Everyone, it seems is trying to take the pulse of the electorate—Americans who, as the saying goes, vote with their feet and may well decide the fate of this effort to change the American way of health care. The pollsters, the wordsmiths, the PR firms, and the stealth groups have been out in full force, trying to influence the hearts and minds of people who have turned out at town hall meetings. All this leaves reporters in a pickle, though: How do they know what people really think? We at Campaign Desk decided to use that age-old reporting tool—the man-on-the-street interview—and set out to look at what men and women we met have to say about health reform. The entire series is archived here.

We have come to believe that the entire debate, its complexity and its nuances, has been taking place 30,000,000 feet above the heads of people in whose name the reform battle is being waged. Our interviews confirmed that observation. Of course, our results are not scientific, but we think they offer some pretty good clues to the way ordinary Americans are thinking. Too many people we met were not engaged, had heard lots of wrong information, and had no idea what reform means for them. This is the last installment in this series, which has examined the public’s thoughts, before a final bill comes up for debate on the floor of the Senate and House of Representatives.

To conclude this series, we thought the ideal place to take the peoples’ pulse was inside Washington, D.C.’s Union Station. Two blocks away on Capitol Hill, the offices of members of the House and Senate have been abuzz for months about reform. But what did ordinary people waiting for trains, serving food, or selling jewelry think about the political business nearby? Some weren’t shy about talking.

Lois Void of Eutawville, South Carolina, had come north for a funeral and was waiting for a train to take her to Charleston, about fifty miles from home. At age sixty-one, she lives alone surviving on her deceased husband’s VA pension. She hasn’t had health insurance since thirteen years ago, when she worked in a sewing room making placemats and tablecloths. She had to quit work to care for her sick husband. For her medical care she goes to the Family Health Center near Orangeburg which treats the medically underserved. There, she pays according to a sliding fee schedule.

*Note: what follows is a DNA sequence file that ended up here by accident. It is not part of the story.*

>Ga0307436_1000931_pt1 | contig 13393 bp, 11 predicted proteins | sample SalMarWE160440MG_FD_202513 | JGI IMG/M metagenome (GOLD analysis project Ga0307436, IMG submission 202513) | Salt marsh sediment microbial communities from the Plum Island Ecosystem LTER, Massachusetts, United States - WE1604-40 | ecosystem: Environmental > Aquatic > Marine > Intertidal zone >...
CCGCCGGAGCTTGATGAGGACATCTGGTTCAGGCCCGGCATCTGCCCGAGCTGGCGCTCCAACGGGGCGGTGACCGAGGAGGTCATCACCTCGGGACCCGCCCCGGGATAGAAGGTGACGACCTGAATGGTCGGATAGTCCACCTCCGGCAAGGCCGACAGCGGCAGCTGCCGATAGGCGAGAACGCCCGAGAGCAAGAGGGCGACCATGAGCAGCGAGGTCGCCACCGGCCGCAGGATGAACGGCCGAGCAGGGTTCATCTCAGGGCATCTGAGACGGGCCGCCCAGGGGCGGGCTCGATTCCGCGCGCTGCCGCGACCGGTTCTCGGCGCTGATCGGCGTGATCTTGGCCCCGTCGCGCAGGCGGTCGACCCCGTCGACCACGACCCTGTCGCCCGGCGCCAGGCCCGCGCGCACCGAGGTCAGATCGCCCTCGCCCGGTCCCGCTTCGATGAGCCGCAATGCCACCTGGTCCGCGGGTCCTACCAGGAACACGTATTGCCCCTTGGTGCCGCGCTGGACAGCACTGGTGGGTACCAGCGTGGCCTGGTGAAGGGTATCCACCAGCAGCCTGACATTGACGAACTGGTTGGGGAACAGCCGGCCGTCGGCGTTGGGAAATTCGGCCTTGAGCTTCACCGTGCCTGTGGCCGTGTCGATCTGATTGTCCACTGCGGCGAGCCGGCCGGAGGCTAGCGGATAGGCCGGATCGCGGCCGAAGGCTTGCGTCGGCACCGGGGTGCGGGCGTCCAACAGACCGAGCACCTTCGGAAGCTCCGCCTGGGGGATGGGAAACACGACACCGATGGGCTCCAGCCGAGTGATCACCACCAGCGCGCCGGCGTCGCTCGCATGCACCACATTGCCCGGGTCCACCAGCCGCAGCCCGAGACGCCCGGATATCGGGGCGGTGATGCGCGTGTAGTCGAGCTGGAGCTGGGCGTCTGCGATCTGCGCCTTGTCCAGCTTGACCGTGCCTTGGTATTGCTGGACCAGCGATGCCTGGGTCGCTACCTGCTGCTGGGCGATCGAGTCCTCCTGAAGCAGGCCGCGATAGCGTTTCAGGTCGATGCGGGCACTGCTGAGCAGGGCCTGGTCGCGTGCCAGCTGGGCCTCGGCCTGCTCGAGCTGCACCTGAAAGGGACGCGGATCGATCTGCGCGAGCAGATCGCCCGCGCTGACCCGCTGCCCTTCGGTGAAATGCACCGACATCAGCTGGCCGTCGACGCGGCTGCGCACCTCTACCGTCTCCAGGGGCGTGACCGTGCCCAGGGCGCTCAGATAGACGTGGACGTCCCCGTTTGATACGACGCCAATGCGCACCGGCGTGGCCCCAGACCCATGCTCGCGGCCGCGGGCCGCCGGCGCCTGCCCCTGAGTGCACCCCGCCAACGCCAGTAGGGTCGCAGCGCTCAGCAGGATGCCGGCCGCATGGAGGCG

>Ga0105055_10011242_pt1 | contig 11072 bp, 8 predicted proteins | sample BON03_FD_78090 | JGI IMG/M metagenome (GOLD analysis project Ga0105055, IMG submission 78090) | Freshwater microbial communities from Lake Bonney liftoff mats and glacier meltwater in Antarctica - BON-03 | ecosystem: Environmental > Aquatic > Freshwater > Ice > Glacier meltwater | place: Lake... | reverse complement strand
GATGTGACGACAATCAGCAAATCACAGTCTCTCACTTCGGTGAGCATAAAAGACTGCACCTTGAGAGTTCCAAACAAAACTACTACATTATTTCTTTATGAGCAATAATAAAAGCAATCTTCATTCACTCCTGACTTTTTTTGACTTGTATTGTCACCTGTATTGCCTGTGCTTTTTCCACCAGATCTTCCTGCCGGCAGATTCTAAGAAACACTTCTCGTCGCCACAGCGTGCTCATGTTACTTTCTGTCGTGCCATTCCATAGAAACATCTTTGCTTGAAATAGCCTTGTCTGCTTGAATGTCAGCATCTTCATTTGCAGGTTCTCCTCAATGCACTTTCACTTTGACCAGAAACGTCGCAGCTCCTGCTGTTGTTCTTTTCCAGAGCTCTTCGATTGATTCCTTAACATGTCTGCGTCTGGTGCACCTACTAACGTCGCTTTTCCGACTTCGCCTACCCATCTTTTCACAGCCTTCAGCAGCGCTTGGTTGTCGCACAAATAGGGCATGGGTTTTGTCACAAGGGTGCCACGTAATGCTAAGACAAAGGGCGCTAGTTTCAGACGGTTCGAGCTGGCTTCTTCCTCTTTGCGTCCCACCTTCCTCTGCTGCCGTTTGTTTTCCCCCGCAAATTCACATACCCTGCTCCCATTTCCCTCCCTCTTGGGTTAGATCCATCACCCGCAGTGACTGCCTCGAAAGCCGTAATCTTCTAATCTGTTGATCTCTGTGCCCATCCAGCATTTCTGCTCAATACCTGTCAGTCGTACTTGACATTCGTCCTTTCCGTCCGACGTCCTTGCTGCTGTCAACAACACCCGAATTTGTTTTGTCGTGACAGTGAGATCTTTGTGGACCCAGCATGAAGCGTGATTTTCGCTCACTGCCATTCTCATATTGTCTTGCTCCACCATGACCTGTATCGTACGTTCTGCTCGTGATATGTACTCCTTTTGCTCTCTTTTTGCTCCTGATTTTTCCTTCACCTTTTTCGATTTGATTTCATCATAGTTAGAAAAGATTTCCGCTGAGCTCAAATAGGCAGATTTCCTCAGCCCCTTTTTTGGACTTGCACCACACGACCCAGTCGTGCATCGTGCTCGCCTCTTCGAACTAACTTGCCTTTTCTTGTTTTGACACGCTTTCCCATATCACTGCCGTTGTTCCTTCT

At first Void said that she didn’t know too much about health reform, but then said: “I think it would affect me because I don’t have health insurance.” She thought that it would help her pay for hospital visits and medicine. Void told me she depended on the local news and CNN for information. “I would like to know more,” she said. “I would like to know a little more—as much as I can find out.” Void put her finger on a missing aspect of the debate—how reform would specifically affect her. “I would like him (Obama) to give a little more about the guidelines for different people, and age groups like seniors, and people who have different health issues,” she said. “What would happen to them?”

Shirley Goldston, age sixty-four, was also waiting for a train to go home to Rocky Mount, North Carolina, not far from Raleigh. She thought reform was “long overdue” and couldn’t understand why people were fighting against it. I asked her why she thought that. “That’s a good question,” she said. “I think it’s sabotage against the president. It’s the Republicans and the self interest groups that are part of it.”

Goldston is a retired employee of New York City, and she also worked at CBS for fifteen years, so she has had retiree coverage. Now she is on Medicare because her kidney failure requires dialysis, and Medicare covers end-stage renal disease. But, she says, her drugs aren’t always covered, and the costs are off the charts. Each month she spends about $75 out-of-pocket for medicines. She also has diabetes and high blood pressure and says if she had had preventive care and followed instructions, she wouldn’t be in this position today.

Trudy Lieberman is a fellow at the Center for Advancing Health and a longtime contributing editor to the Columbia Journalism Review. She is the lead writer for The Second Opinion, CJR’s healthcare desk, which is part of our United States Project on the coverage of politics and policy. Follow her on Twitter @Trudy_Lieberman.